What was Mark Zuckerburg thinking? Yep — I blame him. As a Gen-Xer I can say that the age of Internet is still fairly new and frankly... I did not have the luxury of joining Facebook during the dawn of the social media craze.
Thanks to Facebook, Twitter, Snapchat, Instagram and the 5 million other ways to share your life, we have created a culture that believes in divulging every detail of a person's life.
My favorite thing of course are the couples with "shared couple" pages. A joint Facebook account. What happens when social media turns against you?
Readers, take note:
Social media is not usually your friend in a divorce or other family law case! The first thing that your former loved one will do is attack your credibility and the easiest way to do that is by scrolling through the pages of your life on social media. Do you remember what you did 10 years ago. Probably not, but thanks to Facebook Memories you can re-live those bad choices in an instant. My first point: if you are engaged in a legal battle — shut down your social media accounts.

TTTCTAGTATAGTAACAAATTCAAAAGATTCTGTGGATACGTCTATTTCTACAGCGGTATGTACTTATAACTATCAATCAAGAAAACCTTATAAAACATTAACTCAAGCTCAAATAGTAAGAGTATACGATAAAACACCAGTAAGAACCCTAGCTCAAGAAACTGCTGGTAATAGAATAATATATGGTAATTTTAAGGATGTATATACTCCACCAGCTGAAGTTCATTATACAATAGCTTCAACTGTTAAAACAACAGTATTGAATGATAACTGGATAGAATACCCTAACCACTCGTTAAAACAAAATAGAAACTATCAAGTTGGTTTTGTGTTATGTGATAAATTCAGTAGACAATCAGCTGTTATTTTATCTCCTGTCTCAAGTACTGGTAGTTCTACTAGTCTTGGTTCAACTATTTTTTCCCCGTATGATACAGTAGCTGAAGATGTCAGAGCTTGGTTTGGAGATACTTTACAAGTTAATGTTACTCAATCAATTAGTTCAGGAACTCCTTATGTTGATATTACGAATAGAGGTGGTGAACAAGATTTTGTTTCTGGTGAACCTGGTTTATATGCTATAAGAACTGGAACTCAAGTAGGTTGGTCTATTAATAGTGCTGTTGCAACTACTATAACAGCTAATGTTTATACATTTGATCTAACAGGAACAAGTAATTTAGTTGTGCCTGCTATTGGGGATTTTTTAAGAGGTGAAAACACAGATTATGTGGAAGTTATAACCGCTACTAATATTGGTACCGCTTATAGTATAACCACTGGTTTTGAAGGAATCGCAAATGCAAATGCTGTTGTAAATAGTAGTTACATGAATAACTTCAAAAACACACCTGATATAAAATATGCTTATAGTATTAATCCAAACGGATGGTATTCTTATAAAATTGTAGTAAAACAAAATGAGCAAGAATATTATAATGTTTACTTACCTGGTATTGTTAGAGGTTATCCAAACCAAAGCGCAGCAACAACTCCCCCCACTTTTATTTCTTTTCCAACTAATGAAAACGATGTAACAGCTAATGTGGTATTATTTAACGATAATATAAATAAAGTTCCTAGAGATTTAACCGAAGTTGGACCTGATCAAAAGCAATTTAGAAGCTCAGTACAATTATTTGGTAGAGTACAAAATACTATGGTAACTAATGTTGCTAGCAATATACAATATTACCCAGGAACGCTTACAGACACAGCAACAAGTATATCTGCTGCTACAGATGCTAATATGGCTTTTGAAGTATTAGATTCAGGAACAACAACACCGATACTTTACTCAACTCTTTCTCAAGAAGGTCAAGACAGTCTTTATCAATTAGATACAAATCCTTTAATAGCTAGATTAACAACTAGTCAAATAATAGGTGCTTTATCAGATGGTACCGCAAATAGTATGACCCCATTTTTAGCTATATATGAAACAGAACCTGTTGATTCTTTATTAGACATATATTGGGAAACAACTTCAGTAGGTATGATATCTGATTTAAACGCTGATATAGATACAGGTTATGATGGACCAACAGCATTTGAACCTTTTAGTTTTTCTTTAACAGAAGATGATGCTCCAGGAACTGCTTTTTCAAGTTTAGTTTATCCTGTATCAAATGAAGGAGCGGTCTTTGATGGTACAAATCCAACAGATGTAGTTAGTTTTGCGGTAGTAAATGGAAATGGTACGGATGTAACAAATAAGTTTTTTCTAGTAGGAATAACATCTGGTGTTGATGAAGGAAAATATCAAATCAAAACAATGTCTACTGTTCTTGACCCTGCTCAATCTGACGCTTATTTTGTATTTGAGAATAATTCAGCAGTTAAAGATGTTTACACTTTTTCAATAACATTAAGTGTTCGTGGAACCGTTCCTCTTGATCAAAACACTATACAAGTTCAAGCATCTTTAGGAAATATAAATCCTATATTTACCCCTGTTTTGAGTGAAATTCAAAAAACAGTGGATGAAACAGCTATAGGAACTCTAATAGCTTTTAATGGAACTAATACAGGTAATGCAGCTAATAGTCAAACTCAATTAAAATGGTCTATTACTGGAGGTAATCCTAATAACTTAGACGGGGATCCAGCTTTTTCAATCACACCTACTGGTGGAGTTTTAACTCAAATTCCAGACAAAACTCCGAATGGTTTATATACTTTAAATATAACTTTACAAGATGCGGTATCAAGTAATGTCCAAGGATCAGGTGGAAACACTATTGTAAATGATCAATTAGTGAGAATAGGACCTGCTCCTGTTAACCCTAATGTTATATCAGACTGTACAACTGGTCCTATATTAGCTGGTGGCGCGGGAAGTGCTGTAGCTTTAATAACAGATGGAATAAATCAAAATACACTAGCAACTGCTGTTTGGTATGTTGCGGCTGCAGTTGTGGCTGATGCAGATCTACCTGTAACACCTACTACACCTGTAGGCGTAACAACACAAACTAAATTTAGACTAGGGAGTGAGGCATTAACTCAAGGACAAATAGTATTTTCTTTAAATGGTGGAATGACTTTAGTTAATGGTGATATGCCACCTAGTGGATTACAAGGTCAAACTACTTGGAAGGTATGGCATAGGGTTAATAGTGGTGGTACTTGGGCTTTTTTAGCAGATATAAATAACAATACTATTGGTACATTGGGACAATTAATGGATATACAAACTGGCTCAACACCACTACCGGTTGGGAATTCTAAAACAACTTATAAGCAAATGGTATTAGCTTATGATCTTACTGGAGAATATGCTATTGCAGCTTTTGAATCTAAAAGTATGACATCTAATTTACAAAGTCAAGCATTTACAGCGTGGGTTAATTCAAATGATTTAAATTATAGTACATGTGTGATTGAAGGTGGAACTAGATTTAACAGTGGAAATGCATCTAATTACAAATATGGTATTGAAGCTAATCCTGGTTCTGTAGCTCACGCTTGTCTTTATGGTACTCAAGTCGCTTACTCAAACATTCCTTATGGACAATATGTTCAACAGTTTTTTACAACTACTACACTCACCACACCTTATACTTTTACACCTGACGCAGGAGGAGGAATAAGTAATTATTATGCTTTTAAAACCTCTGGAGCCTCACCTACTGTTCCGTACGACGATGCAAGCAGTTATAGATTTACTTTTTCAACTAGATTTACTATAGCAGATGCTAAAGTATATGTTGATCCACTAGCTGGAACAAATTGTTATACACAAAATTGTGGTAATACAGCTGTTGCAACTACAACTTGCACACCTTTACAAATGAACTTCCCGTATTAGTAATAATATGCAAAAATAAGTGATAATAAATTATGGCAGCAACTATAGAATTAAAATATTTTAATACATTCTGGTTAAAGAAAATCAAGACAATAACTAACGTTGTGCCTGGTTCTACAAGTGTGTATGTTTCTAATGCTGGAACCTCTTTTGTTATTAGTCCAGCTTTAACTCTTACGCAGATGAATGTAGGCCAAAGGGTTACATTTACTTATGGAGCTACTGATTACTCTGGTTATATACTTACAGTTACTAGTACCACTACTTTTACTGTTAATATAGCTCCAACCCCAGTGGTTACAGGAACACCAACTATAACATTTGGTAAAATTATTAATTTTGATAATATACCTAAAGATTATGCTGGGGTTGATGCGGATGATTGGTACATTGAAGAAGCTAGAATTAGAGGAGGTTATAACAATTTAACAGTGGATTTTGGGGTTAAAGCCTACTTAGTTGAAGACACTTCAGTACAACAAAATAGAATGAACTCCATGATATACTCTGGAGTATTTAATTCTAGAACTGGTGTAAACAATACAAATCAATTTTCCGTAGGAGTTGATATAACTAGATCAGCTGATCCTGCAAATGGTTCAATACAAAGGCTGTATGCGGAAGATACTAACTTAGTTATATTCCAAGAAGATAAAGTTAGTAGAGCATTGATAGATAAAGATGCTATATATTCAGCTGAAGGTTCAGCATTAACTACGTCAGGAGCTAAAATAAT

Second, if your former loved one has failed to shut off their social media, then "hooray" for you. Now is the time to scrutinize their posts, photographs, comments and likes. Again, this creates a solid idea and platform to determine who the person is.
Third, if you decide to maintain your social media accounts, then remember the adage, "If you can't say anything nice, don't say anything at all." Truly, a golden rule that can protect you. At the end of the day, you are creating a living legacy through your choice of words, posts and submissions that will outlive you in on the web.
Finally, while your social media is only a snippet and one version of your true character — and a court will not rely on this information solely — it will be viewed in a whole with your case.